The ease and rapidity with which Durkheim’s ideas acquired dominance in French educational and academic life suggest that Nizan may have been right in seeing an intimate connection between the social forms of the Third Republic and the content of Durkheim’s sociology. Durkheim according to Nizan devoted himself not only to propagating his work but to “giving that work the…appearance of science. In the name of that appearance, in the name of that science, teachers taught children to respect the French nation, to justify class collaboration, to accept everything, to join in the cult of the Flag and bourgeois Democracy” (p. 357). Durkheim himself by contrast claimed that sociology is not only, like earlier forms of thought, the product of society; by virtue of the scientific character of its methods it can claim a truth and a rationality which rescue it from any taint of relativism. We therefore ought to test Durkheim’s views on just those matters in which the unperceived influence of his own society is most likely to occur. Let me suggest some clues which derive from the surface of Durkheim’s thought, and then move to a slightly deeper analysis.
Durkheim believed that the negative features of classical capitalism—unemployment, crises, the generation of poverty—are accidental features of the modern economic order. He looked forward to the correction of these features by wise managerial regulation, just as he looked forward to the correction of the inadequacies of parliamentary democracy by the formation of supplementary kinds of association. That is to say, he did not take seriously the possibility of there being sources and forms of conflict within modern society so fundamental that no institutional reform could cope with them.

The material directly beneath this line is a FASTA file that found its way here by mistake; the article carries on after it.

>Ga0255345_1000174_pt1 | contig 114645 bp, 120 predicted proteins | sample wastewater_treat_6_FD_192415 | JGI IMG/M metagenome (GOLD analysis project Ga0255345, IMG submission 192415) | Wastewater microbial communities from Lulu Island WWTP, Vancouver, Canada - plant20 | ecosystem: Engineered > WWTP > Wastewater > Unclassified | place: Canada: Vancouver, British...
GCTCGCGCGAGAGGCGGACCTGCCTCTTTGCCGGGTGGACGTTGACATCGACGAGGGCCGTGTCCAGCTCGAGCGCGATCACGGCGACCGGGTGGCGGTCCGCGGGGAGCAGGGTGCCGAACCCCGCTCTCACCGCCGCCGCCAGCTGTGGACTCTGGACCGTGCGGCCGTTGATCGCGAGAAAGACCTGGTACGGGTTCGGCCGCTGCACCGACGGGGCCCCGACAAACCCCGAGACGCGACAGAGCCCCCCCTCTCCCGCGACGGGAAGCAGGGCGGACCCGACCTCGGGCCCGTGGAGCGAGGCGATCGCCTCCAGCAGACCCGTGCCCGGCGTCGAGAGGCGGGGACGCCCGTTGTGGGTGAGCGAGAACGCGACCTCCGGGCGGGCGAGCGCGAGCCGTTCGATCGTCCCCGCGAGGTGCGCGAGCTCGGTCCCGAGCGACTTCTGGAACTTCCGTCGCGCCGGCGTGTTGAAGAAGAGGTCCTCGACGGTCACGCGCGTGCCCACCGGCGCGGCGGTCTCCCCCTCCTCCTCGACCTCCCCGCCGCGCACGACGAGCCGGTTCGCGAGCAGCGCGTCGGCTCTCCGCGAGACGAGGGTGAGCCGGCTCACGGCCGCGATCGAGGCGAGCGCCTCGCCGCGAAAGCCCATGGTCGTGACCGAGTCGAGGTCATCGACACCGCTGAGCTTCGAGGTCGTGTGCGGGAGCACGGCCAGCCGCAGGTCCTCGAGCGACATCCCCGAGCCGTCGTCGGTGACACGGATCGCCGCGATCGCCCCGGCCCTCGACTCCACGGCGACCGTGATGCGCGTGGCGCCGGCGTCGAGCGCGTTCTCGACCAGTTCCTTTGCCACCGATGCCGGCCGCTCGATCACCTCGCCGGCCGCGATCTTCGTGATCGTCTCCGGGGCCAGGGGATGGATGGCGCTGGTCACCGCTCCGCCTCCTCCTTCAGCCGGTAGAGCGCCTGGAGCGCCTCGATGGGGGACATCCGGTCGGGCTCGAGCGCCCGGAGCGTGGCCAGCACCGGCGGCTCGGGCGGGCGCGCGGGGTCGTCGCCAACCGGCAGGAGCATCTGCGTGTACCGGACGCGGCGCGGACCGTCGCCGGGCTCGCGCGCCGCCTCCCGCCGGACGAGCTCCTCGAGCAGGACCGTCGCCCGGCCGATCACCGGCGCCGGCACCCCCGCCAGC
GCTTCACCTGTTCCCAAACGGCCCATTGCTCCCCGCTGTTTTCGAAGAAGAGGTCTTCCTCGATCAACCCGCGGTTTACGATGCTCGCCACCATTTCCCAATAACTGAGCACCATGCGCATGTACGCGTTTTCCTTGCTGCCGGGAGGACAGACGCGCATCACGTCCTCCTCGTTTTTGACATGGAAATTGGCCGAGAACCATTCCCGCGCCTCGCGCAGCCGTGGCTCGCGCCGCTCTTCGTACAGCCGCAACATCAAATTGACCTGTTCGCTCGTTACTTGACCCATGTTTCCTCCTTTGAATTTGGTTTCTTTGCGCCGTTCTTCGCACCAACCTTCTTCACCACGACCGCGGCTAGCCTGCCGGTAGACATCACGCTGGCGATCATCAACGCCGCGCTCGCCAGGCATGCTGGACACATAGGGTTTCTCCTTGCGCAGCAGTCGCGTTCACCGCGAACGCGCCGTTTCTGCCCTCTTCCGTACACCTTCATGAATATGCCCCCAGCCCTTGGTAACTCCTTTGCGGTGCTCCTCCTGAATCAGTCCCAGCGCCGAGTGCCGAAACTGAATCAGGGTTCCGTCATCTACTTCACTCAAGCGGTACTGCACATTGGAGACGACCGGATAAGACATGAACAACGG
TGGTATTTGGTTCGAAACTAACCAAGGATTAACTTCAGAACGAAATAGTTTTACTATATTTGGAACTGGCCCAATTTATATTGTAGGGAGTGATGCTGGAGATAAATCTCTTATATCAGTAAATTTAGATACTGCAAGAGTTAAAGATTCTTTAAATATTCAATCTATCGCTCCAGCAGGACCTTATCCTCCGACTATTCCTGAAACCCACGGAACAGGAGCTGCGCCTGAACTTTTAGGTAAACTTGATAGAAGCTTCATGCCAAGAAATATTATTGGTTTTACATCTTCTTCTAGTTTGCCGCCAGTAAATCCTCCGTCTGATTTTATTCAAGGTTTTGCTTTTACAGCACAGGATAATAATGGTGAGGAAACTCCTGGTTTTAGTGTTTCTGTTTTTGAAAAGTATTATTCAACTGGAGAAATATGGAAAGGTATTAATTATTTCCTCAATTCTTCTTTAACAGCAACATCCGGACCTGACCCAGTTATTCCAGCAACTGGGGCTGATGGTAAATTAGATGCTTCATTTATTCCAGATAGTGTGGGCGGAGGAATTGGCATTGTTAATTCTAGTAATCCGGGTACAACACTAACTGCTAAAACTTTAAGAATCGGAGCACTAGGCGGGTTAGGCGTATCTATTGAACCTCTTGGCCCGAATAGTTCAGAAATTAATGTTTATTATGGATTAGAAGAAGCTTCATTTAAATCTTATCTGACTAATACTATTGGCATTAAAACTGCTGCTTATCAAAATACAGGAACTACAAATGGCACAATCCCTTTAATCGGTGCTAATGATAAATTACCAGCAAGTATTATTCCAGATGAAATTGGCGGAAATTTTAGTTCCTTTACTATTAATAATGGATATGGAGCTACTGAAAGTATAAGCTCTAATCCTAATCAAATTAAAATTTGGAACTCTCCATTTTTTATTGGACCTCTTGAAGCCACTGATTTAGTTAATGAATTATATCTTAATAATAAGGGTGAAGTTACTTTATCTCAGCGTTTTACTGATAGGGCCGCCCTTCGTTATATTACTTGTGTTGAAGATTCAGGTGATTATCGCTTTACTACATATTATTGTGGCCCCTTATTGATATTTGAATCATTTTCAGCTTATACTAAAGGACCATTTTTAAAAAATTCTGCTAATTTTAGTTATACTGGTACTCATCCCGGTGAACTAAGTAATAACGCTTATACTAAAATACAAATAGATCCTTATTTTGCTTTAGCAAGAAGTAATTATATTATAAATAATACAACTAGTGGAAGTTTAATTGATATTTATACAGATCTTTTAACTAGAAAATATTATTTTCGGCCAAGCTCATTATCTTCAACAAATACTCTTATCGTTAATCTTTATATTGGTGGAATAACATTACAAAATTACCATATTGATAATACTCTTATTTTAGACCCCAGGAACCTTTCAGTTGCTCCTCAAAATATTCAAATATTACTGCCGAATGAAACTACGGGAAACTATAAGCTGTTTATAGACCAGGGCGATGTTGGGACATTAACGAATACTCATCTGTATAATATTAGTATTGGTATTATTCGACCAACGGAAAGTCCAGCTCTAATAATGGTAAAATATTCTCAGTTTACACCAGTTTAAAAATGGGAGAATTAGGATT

Secondly, as Dr. Lukes perceptively observes, the fundamental antitheses with which Durkheim approached every social order—social versus individual, moral rules versus sensual appetites, sacred versus profane, and so on—all in the end amount to the same distinction. What at first appears a rich stock of theoretical ideas turns out to depend on a single theoretical key—the authority of the collective. It is not surprising therefore that Durkheim’s perspective does not allow for the many ways in which a variegated society can still be unified, or the corresponding ways in which conflict or tension can render it a disunity.
What was it that concealed from Durkheim both the intensity and the variety of social division and social conflict? What made his social vision so rigid and so unitary? The answer may lie in the way that his thought remains bound by the categories of the very atomistic individualism that he sees himself transcending. For the essence of individualism is not so much to emphasize the individual rather than the collective—whether methodologically or morally—as to frame all questions according to an ostensible antithesis between the individual and the collective. Those who continue to base their thinking on this false antithesis even if, like Durkheim, they champion the claims of the collective against the individual, remain within the basic categories of individualist thought and practice.